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Executive Office of the Mayor
“A Rationale for School Governance Reform”
October 27, 2003




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[This paper was developed by the Executive Office of the Mayor and shared with councilmembers by the mayor in a private meeting at which the mayor lobbied for support for his plan to abolish the elected Board of Education.]

A Rationale for School Governance Reform


  • In the District, the Mayor has a limited role in the management of the education system. Currently, the Mayor appoints four members of the nine-member school board, which is responsible-for setting education policy and for hiring a Superintendent to oversee the operations of the DC public schools. In addition, the Mayor directly oversees the State Education Office, which informs education policy, collects data, and performs several other state-level functions.
  • Despite some progress under the new leadership structure there are still management and performance deficiencies within DCPS. Moreover state level functions continue to be fragmented between DCPS, chartering authorities and the State Education Office (SEO)
  • Since 1991, mayors in at least six major cities have been granted increased authority over public education, and now appoint their local school boards and/or superintendents. Mayoral control can ultimately have a positive impact on local schools, but researchers have found that several variables affect the success of these reforms:

Changing governance arrangements clearly can make a difference in the way urban public school systems function, but such a strategy requires the right combination of ingredients-committed and skilled leadership by the mayor, willingness to use scarce resources, a stable coalition of supports, appropriate education policies, and a cadre of competent, committed professionals to implement the reforms.1

The School Governance Amendment Act of 2000 (DC Law 13-159; D.C. Official Code §1-204-95)

The current elected/appointed composition of the Board of Education (Board) established in the. School Governance Charter Amendment Act of 2000 (Governance Act) will sunset on June 27, 2004

The Governance Act provides that as of June 27, 2004 there shall be a Board of Education which shall be comprise of and selected in such manner and for such terms as shall be provided by District law pursuant to the title. Therefore, Council may enact any change to the Board's structure and composition, but cannot dissolve the Board in local law.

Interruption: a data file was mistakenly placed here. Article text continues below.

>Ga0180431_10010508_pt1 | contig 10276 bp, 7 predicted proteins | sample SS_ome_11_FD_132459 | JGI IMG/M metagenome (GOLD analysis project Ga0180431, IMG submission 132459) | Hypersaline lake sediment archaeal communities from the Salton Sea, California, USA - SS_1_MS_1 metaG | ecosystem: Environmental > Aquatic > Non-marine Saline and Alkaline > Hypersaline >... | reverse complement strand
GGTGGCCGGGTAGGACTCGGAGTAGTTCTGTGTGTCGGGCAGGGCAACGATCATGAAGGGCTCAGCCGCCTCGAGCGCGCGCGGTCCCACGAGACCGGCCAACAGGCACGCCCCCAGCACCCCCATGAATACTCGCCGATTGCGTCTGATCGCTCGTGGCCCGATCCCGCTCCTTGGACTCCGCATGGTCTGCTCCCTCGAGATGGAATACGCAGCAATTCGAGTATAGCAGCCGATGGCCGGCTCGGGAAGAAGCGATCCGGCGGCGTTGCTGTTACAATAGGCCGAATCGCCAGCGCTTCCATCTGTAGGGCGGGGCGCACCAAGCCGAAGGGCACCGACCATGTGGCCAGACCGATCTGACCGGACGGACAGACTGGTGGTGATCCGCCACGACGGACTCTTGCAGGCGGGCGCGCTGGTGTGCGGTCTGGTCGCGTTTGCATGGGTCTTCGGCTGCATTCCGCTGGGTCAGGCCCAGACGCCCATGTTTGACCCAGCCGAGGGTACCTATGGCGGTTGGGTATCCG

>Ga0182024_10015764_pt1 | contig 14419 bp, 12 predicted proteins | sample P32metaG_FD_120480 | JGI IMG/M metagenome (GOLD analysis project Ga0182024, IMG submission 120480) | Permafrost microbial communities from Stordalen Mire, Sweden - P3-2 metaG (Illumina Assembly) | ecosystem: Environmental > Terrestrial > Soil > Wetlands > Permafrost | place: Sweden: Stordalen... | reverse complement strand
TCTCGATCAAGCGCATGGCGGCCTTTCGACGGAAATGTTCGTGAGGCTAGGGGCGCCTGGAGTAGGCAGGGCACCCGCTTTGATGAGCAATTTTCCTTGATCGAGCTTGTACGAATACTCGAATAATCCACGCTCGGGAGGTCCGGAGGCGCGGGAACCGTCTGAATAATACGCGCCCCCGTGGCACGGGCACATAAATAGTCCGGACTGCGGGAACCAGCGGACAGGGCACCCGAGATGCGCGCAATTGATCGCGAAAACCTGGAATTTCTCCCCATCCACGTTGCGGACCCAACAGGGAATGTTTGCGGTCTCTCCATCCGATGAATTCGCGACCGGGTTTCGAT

In addition, the Governance Act requires that the there shall be Superintendent of public schools who shall be appointed by the Board. Thus a change in the appointment of the Superintendent could not be enacted in local law.

A Mayor's Vision

  • Mayor Williams envisions a District of Columbia where every child, regardless of the school they attend, has access to a high quality education in a healthy and safe environment.
  • Since becoming Mayor, Williams has worked with the District Council to increase funding for public education by over 40 percent. Despite continued investment however, academic improvement has only slightly increased
  • The Mayor and Council have continued to advocate for stronger fiscal management of public education resources (i.e. performance based budgeting, line-item budget authority, etc,). However, if granted greater control over schools, there are a number of programmatic and operational reforms that the Mayor and Council could jointly implement. These include but are not limited to:
  1. Expand school choice options across the District by increasing specialized and magnet programs, replicating the Oyster and Ellington models; encouraging more quality charter schools, etc;
  2. Promote local school autonomy and streamline central administration by offering high performing instructional leaders who consistently demonstrate excellence independence from central bureaucracy. This initiative, which is aligned with recent legislation introduced by Councilmember Chavous, would also allow central administration to provide greater support to low-performing schools and to schools in transition to self-sufficiency;
  3. Develop an accelerated facilities right-sizing program aimed at sharply reducing surplus and under-utilized facilities, and co-locating public charter schools and social services;
  4. Develop clear, uniform standards for early childhood education and fully-fund early childhood education beginning at pre-K;
  5. Implement statewide K-12 curriculum standards for which all schools (public, charter, and private) will be held accountability;